Review: Iron Man
4.5 stars (out of 5)
by R. Kurt Osenlund
When casting the title role of Iron Man, director Jon Favreau surely had a handful of hot, leading males of the moment to choose from. It's a part that has the blockbuster potential of making or advancing any actor's career. Basically, it has the likes of Christian Bale or Hugh Jackman written all over it. It's a good thing those two stars were busy playing Batman and Wolverine, respectively, and Favreau opted to go with 43-year-old Robert Downey Jr. instead. The formerly controversial golden boy is dynamite here, as is the rest of this sleek and mature superhero flick.
Billionaire genius Tony Stark lives a fabulous life, indeed. He's the face and CEO of military weapons manufacturer Stark Industries, whose deadly products are ensuring that the U.S.A. remains the world's foremost superpower. He's got a hilltop resort of a home in Malibu that has state-of-the-art computer screens built into its beach front windows. He's slept with all twelve of last year's Maxim cover girls (well, eleven, if you're interested in technicalities), and the flight attendants on his private jet don't just serve cocktails, they dance on poles. Stark's fear-funded, posh existence takes a - dare I say - stark turn when Afghani terrorists kidnap him during the testing of a new missile in one of the country's deserts. In order to save his life (and to avoid the request of creating one of his killing machines for the enemy), Stark uses his technical wizardry to construct a bio-mechanical, bulletproof, metal suit, powered by an electromagnetic core that is also pumping his heart at a superhuman rate and keeping his shrapnel wounds at bay. He uses it to bust out of his spider hole prison, torch his enemies and the weapons they confiscated, and even rocket himself into the sky. Upon returning to the states, he streamlines his invention; and with his newfound state of mind, he attempts to redirect his aspirations into waging peace rather than fueling war.
Iron Man is an origin film, as are most of the best superhero pictures. Like Sam Raimi's first Spider-Man and Christopher Nolan's Batman Begins, it humanizes its lead character by presenting him as an ordinary man capable of extraordinary things. What makes Tony Stark stand apart from Peter Parker and even Bruce Wayne, to a degree, is that he's a filthy rich, press-craving, hard-living prick. Sound familiar? It should. Downey Jr. is an actor who's overcome quite a bit, both personally and professionally, tackling substance abuse, jail time, and career slumps – all under an ever-watchful public eye. Now, he seems to be channeling all of his chemically dependent, skirt-chasing characteristics into his work. He recently played an alcoholic in both Zodiac and Charlie Bartlett, and his performance as Stark/Iron Man could even be viewed as a metaphor of his own life. Tragedy showed him the error of his ways, and he responded by using his talents for good rather than destruction. Thinking about it in that respect, it may be the best role of Downey Jr.'s career.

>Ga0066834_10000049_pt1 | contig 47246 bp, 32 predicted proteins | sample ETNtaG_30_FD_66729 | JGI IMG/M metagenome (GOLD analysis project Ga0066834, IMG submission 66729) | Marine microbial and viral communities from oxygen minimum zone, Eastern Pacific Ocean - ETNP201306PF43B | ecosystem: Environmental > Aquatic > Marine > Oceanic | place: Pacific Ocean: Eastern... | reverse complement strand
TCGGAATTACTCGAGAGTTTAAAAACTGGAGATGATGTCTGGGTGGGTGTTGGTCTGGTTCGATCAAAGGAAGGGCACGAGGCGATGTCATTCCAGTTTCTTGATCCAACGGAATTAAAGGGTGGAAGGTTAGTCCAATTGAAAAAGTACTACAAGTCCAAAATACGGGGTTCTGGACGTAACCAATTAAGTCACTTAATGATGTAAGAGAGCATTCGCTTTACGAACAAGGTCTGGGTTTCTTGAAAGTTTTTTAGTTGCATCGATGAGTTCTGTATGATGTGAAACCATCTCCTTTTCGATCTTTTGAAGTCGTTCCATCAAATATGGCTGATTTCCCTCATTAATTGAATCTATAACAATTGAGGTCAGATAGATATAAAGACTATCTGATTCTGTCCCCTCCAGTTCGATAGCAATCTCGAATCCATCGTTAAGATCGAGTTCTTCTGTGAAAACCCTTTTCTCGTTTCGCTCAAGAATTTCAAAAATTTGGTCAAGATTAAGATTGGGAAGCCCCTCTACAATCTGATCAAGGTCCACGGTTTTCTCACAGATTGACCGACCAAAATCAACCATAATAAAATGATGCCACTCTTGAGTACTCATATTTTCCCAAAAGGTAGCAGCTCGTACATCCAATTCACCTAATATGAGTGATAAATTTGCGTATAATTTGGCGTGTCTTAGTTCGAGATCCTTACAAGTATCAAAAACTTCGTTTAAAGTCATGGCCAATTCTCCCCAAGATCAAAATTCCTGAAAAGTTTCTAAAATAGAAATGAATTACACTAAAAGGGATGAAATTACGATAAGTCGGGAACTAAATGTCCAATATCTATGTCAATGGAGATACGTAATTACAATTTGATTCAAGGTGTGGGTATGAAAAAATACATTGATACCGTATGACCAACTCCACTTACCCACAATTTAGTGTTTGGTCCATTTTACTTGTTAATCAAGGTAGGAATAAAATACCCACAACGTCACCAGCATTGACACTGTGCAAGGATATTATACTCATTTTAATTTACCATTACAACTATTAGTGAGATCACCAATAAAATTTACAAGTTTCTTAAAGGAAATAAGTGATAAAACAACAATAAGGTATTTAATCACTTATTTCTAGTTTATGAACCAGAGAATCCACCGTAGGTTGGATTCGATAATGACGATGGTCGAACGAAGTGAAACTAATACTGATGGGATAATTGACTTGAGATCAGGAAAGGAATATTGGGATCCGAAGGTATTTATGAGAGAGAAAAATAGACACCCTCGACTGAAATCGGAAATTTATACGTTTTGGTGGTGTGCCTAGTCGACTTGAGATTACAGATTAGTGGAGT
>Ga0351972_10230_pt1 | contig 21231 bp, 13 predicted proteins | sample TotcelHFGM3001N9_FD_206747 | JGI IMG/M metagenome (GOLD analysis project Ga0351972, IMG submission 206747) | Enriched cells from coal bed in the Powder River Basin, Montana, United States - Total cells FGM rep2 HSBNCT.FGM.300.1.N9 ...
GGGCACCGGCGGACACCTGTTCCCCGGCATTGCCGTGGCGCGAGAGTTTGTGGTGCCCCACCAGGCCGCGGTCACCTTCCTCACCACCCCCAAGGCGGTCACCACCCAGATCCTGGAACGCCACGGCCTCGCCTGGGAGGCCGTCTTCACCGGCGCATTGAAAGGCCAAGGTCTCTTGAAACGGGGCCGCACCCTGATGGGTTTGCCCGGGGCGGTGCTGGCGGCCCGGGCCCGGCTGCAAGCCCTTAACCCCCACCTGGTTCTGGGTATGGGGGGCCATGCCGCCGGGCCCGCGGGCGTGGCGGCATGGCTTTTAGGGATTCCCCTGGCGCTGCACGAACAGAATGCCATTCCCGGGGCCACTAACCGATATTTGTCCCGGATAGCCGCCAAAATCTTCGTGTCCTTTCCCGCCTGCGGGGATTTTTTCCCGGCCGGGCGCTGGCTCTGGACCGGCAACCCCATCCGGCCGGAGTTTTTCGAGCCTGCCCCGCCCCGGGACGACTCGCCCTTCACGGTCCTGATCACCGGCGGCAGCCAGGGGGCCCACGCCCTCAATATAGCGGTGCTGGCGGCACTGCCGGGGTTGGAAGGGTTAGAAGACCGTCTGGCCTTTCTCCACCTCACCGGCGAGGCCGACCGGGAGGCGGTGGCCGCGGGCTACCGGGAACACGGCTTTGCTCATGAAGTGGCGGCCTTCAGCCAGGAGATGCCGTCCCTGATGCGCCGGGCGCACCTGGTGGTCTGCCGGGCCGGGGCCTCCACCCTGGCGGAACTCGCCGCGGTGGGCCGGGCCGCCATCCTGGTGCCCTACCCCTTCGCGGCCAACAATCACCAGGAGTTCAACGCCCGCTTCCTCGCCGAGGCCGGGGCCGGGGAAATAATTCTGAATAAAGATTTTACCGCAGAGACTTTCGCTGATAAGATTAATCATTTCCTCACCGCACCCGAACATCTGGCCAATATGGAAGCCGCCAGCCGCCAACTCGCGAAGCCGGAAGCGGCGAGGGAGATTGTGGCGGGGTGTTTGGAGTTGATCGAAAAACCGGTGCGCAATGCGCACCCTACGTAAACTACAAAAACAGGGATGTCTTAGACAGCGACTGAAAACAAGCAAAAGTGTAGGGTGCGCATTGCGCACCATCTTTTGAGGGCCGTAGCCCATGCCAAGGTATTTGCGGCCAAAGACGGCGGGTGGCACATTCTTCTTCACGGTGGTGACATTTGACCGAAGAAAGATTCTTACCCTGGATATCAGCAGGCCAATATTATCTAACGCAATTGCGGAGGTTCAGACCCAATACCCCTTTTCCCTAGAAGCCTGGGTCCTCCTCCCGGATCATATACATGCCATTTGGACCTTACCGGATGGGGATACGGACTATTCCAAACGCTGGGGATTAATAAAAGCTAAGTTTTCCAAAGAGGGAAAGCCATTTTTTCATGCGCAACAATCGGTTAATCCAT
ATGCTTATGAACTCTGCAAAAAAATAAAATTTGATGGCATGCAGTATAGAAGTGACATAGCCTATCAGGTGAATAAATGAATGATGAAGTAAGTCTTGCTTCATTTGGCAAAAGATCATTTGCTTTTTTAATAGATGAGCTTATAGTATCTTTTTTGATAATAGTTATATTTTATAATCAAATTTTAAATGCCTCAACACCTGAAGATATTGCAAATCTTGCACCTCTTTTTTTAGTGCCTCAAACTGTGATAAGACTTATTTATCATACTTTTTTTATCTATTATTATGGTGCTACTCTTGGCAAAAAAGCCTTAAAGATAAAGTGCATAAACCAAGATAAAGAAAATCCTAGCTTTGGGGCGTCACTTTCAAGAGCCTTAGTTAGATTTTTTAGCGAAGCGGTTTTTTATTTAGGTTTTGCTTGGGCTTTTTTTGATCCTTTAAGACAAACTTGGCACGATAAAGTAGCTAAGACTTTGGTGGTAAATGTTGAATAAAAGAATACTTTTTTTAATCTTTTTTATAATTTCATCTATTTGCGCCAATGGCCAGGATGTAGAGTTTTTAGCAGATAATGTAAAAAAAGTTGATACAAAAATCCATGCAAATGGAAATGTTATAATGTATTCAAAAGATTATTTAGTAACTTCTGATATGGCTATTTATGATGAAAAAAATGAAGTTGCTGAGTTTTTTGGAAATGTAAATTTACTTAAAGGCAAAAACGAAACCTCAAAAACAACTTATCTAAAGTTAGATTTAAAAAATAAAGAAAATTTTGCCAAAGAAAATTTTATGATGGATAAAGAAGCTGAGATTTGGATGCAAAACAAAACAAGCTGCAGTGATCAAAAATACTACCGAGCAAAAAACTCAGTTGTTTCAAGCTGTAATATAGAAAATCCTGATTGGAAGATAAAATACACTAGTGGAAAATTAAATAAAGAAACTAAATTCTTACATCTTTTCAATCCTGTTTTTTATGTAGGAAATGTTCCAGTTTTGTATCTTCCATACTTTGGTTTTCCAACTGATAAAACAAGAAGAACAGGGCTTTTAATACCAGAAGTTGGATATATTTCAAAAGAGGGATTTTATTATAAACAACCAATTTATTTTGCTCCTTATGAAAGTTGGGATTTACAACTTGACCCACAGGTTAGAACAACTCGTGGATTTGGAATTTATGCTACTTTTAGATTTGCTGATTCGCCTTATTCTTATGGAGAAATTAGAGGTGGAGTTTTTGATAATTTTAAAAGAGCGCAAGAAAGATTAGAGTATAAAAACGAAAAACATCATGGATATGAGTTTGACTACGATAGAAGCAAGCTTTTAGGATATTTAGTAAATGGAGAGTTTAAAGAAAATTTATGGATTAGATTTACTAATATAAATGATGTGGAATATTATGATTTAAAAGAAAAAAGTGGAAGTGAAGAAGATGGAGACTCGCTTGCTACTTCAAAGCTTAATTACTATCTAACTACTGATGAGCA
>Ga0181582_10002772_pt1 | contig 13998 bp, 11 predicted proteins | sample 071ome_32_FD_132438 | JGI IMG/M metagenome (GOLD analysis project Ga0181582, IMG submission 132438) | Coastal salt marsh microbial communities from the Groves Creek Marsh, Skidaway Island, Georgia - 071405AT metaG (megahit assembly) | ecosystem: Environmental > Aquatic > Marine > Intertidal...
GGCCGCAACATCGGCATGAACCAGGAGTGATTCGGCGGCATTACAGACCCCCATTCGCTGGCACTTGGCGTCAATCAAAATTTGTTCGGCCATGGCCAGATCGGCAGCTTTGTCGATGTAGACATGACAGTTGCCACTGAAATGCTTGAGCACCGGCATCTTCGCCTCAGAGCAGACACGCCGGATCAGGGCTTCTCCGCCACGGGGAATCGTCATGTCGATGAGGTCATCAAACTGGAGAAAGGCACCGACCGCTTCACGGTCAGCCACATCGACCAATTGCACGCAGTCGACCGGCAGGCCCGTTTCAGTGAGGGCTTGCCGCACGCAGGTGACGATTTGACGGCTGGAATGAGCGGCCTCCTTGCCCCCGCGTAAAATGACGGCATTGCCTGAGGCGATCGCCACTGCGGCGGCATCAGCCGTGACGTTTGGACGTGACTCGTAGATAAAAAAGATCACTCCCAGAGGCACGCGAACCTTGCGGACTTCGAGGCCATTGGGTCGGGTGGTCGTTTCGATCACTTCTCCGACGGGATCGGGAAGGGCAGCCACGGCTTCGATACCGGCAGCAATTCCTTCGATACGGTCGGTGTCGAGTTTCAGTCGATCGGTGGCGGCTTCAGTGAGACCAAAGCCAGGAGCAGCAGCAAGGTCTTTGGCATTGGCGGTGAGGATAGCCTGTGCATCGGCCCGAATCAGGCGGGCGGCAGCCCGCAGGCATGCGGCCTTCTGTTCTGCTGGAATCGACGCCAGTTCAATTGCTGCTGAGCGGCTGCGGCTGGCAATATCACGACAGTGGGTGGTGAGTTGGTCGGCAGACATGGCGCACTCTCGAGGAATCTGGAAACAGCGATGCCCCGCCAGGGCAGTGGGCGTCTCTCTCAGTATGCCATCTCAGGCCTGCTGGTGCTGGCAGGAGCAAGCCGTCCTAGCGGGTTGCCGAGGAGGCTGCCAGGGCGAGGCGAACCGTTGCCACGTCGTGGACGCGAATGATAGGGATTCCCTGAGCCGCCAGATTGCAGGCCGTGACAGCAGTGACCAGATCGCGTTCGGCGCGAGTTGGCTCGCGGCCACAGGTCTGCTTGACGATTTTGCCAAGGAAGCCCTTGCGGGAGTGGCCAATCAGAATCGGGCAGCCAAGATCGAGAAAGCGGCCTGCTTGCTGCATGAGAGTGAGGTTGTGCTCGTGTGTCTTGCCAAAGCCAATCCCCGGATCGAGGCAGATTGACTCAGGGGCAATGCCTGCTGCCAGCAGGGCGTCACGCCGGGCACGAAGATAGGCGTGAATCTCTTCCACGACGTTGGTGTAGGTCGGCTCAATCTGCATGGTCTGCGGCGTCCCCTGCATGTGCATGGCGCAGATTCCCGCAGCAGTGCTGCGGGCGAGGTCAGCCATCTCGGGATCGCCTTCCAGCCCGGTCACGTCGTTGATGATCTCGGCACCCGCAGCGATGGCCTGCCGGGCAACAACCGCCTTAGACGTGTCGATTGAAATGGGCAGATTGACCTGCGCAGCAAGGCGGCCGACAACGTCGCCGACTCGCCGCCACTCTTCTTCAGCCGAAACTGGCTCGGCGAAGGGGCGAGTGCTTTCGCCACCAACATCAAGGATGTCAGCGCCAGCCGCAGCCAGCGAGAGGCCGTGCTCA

And he's got backup. One of the things that has plagued some of the entries in the recent onslaught of comic character movies is the casting of bright young things rather than seasoned artists (think Brandon Routh and Kate Bosworth in Bryan Singer's good but lightweight Superman Returns). Favreau wisely took the road that is too often less traveled. All of his four leads are either Academy Award winners or nominees, boasting one win and seven nominations among them. There's Downey Jr., who received a nod for his lead role in Chaplin in 1992. There's also four-time nominee Jeff Bridges, who plays Stark's colleague-turned-enemy Obadiah Stane, and Terrence Howard, a 2005 Best Actor nominee for Hustle & Flow who shows up as Stark's confidant and government insider Jim Rhodes. Finally, 1998 Best Actress winner Gwyneth Paltrow (Shakespeare in Love) plays Pepper Potts, Starks loyal and well-paid assistant who, naturally, veers closer and closer into love interest territory.
The caliber of performers in Iron Man raises its quality level significantly, and those filmmakers interested in adapting the next superhero franchise should take note. The script - which according to iMDb, was penned by eight (!) people, including Mark Fergus, Hawk Otsby, and Marvel king Stan Lee – is also a cut above, shaping a fluid narrative that's as fantastic as it is believable. The visuals are truly awesome, giving Iron Man's suit-up processes and flights to multi-thousand-foot altitudes a visual pow that's unmatched by anything currently showing in theaters. If a day ever comes when Hollywood has run out of comic book films to bring to the screen, Iron Man may just stand tall as one of the best.